Headline: “British And German Scientists Prove There Is Life After Death.” Thanks to reader Mark Charters for discovering the study.
British and German scientists have confirmed there is some form of life after death. The astonishing conclusion is based on the results of two separate European studies using a new type of medically supervised near-death experience that allows patients to be “clinically dead” for almost 20 minutes before being brought back to life.
In the British study — a large scale research project involving more than 2,000 people — scientists confirmed that consciousness does carry on after the heart stops. It had been believed the brain stopped all activity 30 seconds after the heart had stopped pumping blood around the body, and that with that, awareness ceases too.
But the shock research from the University of Southampton proved “clinically dead” people continue having thoughts — and also uncovered the most convincing scientific evidence yet that “out of body” experiences are real.
The study is from the peer-reviewed paper “AWARE—AWAreness during REsuscitation—A prospective study“, in the journal Resuscitation by Sam Parnia and a boatload of others. The study details are these:
Cardiac arrest (CA) survivors experience cognitive deficits including post-traumatic stress disorder (PTSD). It is unclear whether these are related to cognitive/mental experiences and awareness during CPR…
The outcome measures were (1) awareness/memories during CA and (2) objective verification of claims of awareness using specific tests…
Among 2060 CA events, 140 survivors completed stage 1 interviews, while 101 of 140 patients completed stage 2 interviews. 46% had memories with 7 major cognitive themes: fear; animals/plants; bright light; violence/persecution; deja-vu; family; recalling events post-CA and 9% had NDEs, while 2% described awareness with explicit recall of ‘seeing’ and ‘hearing’ actual events related to their resuscitation. One had a verifiable period of conscious awareness during which time cerebral function was not expected.
Not resisting the urge to quote Princess Bride, there is an infinite distance between mostly dead and dead. In math, this would be a number greater than zero and zero. Barring miracles, there is no coming back to life from dead, but as technology improves there is a chance of regaining consciousness after being only mostly dead.
That there is no coming back from dead, save miracles, might be best explained in an abstract to another paper by JT Eberl in Bioethics, “A Thomistic understanding of human death” (I added paragraphifications for readability).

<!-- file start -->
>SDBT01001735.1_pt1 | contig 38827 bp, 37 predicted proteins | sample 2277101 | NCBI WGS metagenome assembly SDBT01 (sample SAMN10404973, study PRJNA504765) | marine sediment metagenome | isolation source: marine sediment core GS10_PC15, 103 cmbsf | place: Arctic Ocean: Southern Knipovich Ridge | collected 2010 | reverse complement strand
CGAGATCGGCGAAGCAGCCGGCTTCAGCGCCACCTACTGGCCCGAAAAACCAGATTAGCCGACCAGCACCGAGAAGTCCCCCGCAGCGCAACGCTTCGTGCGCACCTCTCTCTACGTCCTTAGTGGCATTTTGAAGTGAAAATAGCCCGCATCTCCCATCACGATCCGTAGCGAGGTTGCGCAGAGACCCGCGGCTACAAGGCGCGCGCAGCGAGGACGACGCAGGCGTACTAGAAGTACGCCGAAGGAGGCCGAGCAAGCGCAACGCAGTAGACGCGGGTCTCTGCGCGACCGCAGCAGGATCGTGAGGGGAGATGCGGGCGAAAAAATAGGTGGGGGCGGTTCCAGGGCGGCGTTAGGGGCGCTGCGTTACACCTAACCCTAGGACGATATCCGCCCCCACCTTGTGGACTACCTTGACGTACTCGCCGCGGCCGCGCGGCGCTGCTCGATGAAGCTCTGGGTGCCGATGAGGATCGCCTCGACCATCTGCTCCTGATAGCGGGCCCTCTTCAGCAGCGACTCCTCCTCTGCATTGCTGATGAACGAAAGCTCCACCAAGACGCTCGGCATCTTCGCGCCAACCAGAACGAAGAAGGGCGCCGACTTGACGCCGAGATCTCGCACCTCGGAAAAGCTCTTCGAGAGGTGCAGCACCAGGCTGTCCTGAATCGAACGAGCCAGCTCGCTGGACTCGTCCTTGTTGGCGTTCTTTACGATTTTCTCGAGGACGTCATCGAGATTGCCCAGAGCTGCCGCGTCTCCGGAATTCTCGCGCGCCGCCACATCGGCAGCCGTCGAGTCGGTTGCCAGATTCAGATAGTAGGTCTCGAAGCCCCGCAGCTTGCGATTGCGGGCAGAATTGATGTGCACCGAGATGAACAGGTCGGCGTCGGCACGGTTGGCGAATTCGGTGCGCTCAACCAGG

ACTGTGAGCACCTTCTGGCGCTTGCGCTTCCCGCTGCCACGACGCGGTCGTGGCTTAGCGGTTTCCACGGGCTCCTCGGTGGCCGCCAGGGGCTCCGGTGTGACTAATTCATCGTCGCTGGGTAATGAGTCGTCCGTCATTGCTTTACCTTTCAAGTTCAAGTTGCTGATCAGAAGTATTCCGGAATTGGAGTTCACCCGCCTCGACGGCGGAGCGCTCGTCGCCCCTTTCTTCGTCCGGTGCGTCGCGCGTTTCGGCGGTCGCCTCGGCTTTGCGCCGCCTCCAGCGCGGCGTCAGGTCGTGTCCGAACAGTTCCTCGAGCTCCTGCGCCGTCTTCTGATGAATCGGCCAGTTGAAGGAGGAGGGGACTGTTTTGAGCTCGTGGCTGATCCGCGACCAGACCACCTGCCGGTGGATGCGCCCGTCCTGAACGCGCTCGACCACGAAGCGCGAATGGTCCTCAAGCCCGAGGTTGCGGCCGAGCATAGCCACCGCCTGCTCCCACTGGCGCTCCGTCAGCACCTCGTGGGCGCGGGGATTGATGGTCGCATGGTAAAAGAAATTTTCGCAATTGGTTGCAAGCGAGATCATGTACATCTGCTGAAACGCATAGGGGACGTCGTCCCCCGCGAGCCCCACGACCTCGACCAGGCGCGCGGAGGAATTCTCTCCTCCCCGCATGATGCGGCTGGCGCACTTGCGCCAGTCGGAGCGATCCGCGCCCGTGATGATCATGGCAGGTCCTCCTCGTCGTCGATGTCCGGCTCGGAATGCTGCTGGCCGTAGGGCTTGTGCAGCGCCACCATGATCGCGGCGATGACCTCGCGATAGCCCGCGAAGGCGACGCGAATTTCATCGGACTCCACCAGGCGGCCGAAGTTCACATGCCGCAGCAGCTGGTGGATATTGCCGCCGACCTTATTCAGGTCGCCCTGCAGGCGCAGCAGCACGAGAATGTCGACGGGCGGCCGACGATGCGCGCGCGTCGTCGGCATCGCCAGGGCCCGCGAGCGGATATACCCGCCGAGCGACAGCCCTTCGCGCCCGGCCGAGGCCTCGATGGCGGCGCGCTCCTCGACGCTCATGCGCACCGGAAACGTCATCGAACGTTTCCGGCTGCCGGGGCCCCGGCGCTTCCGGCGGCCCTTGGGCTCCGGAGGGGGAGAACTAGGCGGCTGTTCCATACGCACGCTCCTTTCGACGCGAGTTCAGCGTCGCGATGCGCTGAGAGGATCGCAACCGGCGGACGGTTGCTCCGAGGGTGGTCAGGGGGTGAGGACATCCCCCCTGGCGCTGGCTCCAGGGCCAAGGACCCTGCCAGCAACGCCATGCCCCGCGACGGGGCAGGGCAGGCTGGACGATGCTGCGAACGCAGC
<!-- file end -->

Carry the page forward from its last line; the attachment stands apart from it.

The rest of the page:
I investigate Thomas Aquinas’s metaphysical account of human death, which is defined in terms of a rational soul separating from its material body. The question at hand concerns what criterion best determines when this separation occurs. Aquinas argues that a body has a rational soul only insofar as it is properly organised to support the soul’s vegetative, sensitive, and rational capacities.
According the ‘higher-brain’ concept of death, when a body can no longer provide the biological foundation necessary for the operation of conscious rational thought and volition, a substantial change occurs in which the rational soul departs and the body left behind is a ‘humanoid animal’ or a mere ‘vegetable.’ I argue that the separation of soul and body does not occur until the body ceases to function as a unified, integrated organism. A rational soul is not only the seat of a human being’s rational capacities; it is also the principle of the body’s sensitive and vegetative capacities.
Since Aquinas defines a human being as a composite of soul and body, and not with merely the exercise of rational capacities, the determination of death requires incontrovertible evidence that the body has ceased all the operations that correspond to the soul’s proper capacities. The evidence of this is the body’s loss of its integrative organic unity and the criterion for determining when this loss occurs is the irreversible cessation of whole-brain functioning.
So there you are. Mostly dead is not dead. This of course does not mean “near-death experiences” are not real. They appear to be not terribly uncommon, if this study is right. Something is happening to the body as it brushes up against The End. That some of these experiences are remembered, in some vague sense, shouldn’t be surprising.
The causes of these experiences are ripe subject for study. Doubtless many, probably even most, are caused by bodily processes, in some form or other. But that does not mean all experiences are strictly body-caused. Meaning the obvious: some might be the intellect making contact with immaterial entities.
How to tell the difference, since the brain’s operations are correlated with intellectual awareness, is not likely to be solved soon. Or any time.